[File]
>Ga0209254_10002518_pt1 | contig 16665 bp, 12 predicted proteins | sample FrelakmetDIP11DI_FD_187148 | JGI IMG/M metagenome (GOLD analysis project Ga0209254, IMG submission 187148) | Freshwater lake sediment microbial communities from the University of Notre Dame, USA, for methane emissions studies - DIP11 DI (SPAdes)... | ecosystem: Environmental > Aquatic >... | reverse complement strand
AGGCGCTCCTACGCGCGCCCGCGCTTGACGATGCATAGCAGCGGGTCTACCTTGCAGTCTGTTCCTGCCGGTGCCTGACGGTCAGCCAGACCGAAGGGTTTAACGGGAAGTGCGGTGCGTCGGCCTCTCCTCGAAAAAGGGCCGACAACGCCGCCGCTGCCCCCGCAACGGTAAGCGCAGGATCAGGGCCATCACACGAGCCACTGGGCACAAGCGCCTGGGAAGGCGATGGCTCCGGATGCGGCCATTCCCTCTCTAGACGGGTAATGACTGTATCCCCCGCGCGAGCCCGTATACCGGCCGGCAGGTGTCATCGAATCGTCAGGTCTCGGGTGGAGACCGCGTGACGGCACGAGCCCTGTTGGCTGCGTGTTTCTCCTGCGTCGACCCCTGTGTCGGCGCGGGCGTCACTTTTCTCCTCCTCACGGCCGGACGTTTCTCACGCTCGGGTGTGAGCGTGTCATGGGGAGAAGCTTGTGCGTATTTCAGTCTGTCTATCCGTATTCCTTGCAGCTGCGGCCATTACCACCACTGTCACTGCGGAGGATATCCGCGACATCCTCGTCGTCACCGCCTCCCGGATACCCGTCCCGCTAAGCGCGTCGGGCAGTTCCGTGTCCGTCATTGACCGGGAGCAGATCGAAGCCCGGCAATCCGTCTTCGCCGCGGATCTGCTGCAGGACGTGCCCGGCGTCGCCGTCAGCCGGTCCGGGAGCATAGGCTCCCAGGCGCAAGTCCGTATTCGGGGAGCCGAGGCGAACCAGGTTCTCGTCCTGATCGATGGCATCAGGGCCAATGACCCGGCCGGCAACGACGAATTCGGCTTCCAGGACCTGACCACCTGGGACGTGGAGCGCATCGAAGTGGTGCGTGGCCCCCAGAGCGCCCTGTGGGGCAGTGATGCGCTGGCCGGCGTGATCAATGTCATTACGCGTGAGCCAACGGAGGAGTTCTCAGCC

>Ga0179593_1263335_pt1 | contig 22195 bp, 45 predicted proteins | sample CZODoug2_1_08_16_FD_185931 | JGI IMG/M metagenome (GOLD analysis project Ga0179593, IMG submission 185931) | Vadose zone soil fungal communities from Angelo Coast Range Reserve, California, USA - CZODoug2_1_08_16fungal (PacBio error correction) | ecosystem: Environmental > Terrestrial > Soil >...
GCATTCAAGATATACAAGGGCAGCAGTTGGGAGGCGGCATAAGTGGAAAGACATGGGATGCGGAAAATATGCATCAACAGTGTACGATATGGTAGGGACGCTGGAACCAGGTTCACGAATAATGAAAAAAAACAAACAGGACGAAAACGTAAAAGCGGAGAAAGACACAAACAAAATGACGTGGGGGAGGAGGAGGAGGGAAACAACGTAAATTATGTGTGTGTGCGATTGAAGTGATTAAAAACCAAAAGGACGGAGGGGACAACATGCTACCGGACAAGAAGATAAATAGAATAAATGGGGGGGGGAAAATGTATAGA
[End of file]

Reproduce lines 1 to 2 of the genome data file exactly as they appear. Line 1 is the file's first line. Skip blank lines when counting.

>Ga0209254_10002518_pt1 | contig 16665 bp, 12 predicted proteins | sample FrelakmetDIP11DI_FD_187148 | JGI IMG/M metagenome (GOLD analysis project Ga0209254, IMG submission 187148) | Freshwater lake sediment microbial communities from the University of Notre Dame, USA, for methane emissions studies - DIP11 DI (SPAdes)... | ecosystem: Environmental > Aquatic >... | reverse complement strand
AGGCGCTCCTACGCGCGCCCGCGCTTGACGATGCATAGCAGCGGGTCTACCTTGCAGTCTGTTCCTGCCGGTGCCTGACGGTCAGCCAGACCGAAGGGTTTAACGGGAAGTGCGGTGCGTCGGCCTCTCCTCGAAAAAGGGCCGACAACGCCGCCGCTGCCCCCGCAACGGTAAGCGCAGGATCAGGGCCATCACACGAGCCACTGGGCACAAGCGCCTGGGAAGGCGATGGCTCCGGATGCGGCCATTCCCTCTCTAGACGGGTAATGACTGTATCCCCCGCGCGAGCCCGTATACCGGCCGGCAGGTGTCATCGAATCGTCAGGTCTCGGGTGGAGACCGCGTGACGGCACGAGCCCTGTTGGCTGCGTGTTTCTCCTGCGTCGACCCCTGTGTCGGCGCGGGCGTCACTTTTCTCCTCCTCACGGCCGGACGTTTCTCACGCTCGGGTGTGAGCGTGTCATGGGGAGAAGCTTGTGCGTATTTCAGTCTGTCTATCCGTATTCCTTGCAGCTGCGGCCATTACCACCACTGTCACTGCGGAGGATATCCGCGACATCCTCGTCGTCACCGCCTCCCGGATACCCGTCCCGCTAAGCGCGTCGGGCAGTTCCGTGTCCGTCATTGACCGGGAGCAGATCGAAGCCCGGCAATCCGTCTTCGCCGCGGATCTGCTGCAGGACGTGCCCGGCGTCGCCGTCAGCCGGTCCGGGAGCATAGGCTCCCAGGCGCAAGTCCGTATTCGGGGAGCCGAGGCGAACCAGGTTCTCGTCCTGATCGATGGCATCAGGGCCAATGACCCGGCCGGCAACGACGAATTCGGCTTCCAGGACCTGACCACCTGGGACGTGGAGCGCATCGAAGTGGTGCGTGGCCCCCAGAGCGCCCTGTGGGGCAGTGATGCGCTGGCCGGCGTGATCAATGTCATTACGCGTGAGCCAACGGAGGAGTTCTCAGCC